shiitake mushroom dumplingsLast Sunday, vegan and non-vegan Los Angelans alike attended the city’s 4th Annual Vegan Street Fair.  Over 200 vendors showed up to the free, all-day event. In addition to the vegan food and shopping stands, the fair also included family-friendly activities like bounce houses and chalk zones, and more adult-friendly attractions like a beer garden and after-party.

My vegan-leaning friend and I arrived at the street fair determined to sample as many of the $4 snack bites as we could. To start, we split some shiitake mushroom dumplings from Bling Bling. Those one-bite wonders packed a delicious punch. Wrapped in marinated greens, the flavor combination was utter perfection. Although Bling Bling is not a restaurant (yet), you can find its products in local Los Angeles stores such as Urban Radish, Grow DTLA, or the Atwater Farmers Market. If you’re really craving these delectable dumplings, they can be delivered by Milk and Eggs or GrubMarket.

Our next conquest was Donna Jean’s turmeric roasted cauliflower. A huge fan of both turmeric and cauliflower, I found these tasty, roasted snacks easy to devour. The cauliflower were served atop smoked lentils and topped with preserved lemon yogurt and cilantro. The lentils were an excellent addition to the dish, and I definitely see myself returning to Donna Jean’s San Diego location next time I find myself down there.

Our impressions of all the vegan foods we tried became more positive with each bite, and our next vendor we visited continued to exceed our expectations. but our next vendor most definitely did not disappoint. Shrub Grub LA offered us a most excellent “Jalajo” Brussel Sprouts. The sprout-jalapeño combo was flash-fried with roasted garlic vinaigrette and vegan cheese. The whole thing was pure greatness and a well-crafted balance of spicy and salty—they could probably convince any meat lover to change their carnivorous ways!

Continuing our eating expedition, we tried True Earth Vegan’s zucchini “pasta” with pesto. Though I still enjoyed the dish, its lack of originality left something to be desired. Nevertheless, the street fair survey ended on a high note as we enjoyed sweet plantains from The Ricans Food. Despite the wide variety of desserts they offered, we were content with our naturally sweet and good plantains. Prior to this tasting, I’d tried their Sofrito Beef Plantain canoe, which I can attest to as a wholly satisfying experience for any vegan or vegetarian who every now and then craves the taste and texture of meat.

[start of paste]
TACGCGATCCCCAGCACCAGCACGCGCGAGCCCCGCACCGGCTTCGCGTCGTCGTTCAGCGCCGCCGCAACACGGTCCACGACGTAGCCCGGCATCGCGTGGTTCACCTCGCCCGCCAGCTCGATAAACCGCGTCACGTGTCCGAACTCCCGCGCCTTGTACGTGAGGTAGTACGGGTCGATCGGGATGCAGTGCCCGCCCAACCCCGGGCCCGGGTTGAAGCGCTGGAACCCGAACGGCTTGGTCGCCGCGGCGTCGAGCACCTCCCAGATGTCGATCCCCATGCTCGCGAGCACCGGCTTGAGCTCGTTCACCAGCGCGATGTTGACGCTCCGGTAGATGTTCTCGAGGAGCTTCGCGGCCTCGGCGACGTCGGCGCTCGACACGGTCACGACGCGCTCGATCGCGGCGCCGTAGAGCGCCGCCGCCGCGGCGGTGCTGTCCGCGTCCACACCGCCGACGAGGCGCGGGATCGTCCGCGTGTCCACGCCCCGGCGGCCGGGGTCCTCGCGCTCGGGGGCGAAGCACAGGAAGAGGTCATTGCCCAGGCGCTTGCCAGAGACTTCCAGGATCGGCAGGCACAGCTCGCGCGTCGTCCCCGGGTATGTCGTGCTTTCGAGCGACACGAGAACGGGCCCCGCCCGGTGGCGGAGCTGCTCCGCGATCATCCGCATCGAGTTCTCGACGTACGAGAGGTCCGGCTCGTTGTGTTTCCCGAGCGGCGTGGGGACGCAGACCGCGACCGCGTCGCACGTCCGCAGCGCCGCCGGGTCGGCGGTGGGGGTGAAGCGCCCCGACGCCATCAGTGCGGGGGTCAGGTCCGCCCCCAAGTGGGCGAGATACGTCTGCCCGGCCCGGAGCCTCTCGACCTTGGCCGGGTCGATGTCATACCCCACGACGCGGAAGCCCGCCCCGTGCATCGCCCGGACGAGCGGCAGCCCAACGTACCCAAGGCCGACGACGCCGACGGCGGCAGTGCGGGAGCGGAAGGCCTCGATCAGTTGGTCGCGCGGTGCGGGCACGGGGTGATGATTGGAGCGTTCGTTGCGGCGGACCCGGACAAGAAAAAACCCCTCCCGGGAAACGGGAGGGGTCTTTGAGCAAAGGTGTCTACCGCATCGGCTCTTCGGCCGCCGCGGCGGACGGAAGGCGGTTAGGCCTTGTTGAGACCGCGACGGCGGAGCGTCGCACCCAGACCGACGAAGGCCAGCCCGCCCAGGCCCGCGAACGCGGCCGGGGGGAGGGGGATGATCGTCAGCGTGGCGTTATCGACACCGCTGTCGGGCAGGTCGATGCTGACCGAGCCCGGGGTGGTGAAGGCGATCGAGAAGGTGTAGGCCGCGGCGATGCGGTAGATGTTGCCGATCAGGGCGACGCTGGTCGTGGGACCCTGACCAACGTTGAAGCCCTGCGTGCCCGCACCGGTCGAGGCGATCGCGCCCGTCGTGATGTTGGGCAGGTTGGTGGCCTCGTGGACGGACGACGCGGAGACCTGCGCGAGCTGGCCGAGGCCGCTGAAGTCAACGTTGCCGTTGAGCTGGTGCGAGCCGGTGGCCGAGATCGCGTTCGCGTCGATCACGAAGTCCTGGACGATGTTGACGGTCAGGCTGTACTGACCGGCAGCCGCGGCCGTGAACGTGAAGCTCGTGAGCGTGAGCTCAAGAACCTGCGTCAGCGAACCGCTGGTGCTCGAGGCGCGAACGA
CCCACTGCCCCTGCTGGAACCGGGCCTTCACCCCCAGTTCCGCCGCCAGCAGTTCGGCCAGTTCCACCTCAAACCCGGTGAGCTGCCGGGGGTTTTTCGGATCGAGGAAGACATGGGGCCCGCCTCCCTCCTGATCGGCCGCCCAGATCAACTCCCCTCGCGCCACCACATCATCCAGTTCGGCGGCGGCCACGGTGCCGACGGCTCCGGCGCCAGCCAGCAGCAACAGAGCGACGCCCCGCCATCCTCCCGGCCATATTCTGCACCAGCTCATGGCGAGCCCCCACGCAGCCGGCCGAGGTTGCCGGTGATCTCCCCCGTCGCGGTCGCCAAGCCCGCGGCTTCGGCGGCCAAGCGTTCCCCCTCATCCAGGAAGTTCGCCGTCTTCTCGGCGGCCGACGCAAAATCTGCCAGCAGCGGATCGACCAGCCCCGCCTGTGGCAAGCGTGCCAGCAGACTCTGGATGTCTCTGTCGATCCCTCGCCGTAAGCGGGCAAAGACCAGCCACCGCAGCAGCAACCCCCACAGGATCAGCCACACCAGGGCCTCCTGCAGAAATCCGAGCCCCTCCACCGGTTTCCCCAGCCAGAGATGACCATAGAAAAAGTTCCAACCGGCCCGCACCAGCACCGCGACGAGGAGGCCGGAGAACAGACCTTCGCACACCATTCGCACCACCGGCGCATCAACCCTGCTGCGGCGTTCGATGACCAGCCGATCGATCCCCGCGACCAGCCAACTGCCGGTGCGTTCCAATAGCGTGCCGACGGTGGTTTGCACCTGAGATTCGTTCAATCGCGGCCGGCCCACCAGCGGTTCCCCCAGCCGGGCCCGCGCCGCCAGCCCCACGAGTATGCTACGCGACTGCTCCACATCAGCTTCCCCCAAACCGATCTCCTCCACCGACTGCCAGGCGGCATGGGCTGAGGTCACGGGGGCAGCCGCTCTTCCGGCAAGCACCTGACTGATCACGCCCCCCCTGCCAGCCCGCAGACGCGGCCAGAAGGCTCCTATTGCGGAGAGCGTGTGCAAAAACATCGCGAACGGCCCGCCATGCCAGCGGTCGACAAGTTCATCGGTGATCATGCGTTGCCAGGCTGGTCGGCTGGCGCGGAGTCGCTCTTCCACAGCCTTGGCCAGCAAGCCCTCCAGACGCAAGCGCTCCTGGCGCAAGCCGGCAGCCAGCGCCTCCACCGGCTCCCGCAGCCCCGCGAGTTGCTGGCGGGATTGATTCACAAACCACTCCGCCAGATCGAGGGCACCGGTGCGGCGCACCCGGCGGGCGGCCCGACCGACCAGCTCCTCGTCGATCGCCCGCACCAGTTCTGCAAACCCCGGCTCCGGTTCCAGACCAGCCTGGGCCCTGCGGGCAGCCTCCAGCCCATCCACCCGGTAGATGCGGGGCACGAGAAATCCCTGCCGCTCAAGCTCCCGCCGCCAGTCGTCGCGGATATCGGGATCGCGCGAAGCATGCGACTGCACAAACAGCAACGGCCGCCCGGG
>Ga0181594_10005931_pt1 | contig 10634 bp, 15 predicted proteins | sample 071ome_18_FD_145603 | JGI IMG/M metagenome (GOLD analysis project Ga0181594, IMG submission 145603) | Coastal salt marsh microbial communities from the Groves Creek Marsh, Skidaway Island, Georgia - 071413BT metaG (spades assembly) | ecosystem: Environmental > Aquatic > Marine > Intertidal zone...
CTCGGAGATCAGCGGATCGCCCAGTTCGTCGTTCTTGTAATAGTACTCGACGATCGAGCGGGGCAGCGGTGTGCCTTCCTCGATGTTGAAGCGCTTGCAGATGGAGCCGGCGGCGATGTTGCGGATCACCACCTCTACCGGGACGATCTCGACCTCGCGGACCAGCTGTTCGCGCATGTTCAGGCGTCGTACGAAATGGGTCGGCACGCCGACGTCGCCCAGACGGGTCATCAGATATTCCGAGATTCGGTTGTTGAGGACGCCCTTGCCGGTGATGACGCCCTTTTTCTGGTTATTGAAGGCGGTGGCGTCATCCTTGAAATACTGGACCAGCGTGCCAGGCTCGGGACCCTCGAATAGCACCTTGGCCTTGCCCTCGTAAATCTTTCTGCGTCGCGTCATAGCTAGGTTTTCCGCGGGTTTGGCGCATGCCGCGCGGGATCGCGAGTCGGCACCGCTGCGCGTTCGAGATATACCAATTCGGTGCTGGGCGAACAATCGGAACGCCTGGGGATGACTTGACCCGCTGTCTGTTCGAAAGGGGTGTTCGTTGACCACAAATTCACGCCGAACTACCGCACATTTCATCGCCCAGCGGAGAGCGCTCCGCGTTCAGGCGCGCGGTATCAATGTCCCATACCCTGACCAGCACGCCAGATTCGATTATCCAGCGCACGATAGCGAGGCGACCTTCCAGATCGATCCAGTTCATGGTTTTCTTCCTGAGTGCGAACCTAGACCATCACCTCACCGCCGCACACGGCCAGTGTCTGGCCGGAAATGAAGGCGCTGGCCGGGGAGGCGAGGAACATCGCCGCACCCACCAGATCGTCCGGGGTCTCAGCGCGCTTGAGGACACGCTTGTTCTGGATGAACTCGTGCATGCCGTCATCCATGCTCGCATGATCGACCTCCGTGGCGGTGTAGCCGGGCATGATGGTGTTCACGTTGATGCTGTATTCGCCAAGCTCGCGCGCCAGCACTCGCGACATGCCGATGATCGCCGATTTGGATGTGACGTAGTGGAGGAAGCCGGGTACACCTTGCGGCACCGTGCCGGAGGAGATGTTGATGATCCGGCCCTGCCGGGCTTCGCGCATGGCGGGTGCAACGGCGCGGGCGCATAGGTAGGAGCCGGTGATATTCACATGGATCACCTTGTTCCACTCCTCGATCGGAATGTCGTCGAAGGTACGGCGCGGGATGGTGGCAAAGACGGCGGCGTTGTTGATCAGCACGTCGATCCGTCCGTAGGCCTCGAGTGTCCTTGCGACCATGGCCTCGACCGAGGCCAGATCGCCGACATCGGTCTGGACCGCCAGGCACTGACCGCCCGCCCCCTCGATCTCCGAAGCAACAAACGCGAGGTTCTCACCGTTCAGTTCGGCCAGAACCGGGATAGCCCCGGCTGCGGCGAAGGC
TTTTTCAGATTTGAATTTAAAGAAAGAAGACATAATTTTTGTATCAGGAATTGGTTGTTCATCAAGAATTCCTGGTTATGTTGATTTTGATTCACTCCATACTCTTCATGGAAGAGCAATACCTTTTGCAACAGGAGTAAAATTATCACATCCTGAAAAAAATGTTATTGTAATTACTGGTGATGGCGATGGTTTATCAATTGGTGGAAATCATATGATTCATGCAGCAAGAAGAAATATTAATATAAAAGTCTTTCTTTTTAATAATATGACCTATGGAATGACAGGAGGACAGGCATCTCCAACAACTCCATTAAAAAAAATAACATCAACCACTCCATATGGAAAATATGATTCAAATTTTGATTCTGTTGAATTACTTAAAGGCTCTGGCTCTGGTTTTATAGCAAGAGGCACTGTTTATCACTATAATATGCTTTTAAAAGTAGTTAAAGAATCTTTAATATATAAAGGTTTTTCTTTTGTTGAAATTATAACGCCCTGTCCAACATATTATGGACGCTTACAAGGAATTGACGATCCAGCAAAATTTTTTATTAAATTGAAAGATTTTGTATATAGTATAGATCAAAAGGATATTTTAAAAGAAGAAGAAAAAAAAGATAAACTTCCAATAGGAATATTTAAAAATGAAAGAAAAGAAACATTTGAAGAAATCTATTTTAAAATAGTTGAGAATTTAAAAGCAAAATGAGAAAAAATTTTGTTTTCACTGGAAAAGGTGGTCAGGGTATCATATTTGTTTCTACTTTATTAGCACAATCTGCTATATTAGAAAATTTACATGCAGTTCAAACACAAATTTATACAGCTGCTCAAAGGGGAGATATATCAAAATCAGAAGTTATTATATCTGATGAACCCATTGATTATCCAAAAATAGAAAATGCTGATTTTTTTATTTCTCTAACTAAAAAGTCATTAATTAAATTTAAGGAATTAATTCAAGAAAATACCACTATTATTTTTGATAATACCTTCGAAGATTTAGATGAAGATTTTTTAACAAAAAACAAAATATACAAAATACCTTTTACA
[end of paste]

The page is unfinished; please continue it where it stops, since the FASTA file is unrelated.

Though I myself am not a practicing vegan, the Vegan Street Fair was a great way to explore unique, meatless and dairy-free fishes from vendors around Southern California. The crowd expressed a sense of camaraderie, a known sympathy of the struggle to find something to eat at a non-vegan restaurant. At the Los Angeles Vegan Street Fair though, no such problem existed—anyone could have a piece of chocolate-covered “bacon” without worrying about the ingredients or consequences.

The Los Angeles Vegan Street Fair will return to North Hollywood on September 1 and 2 later this year. However, for those who just cannot wait until September, the Vegan Street Fair will also be making appearances in New York, Las Vegas, San Diego, and Seattle. Last year, over 43,000 people attended the fairs in Los Angeles and New York City, according to the Vegan Street Fair webpage.

This food event may not come often, you can be sure that when it does, the people of Los Angeles will come ready to eat, drink, and be vegan.

Elizabeth Tzagournis

Elizabeth is a longtime writer and current documentary filmmaker from Los Angeles California. Knowing the greater story of all who cross her path is her inspiration. She’s deeply passionate about food and health and enjoys cooking, exercise and being active in nature whenever possible. You’ll likely find her on a hike, in a documentary screening or at the local Farmer’s Market.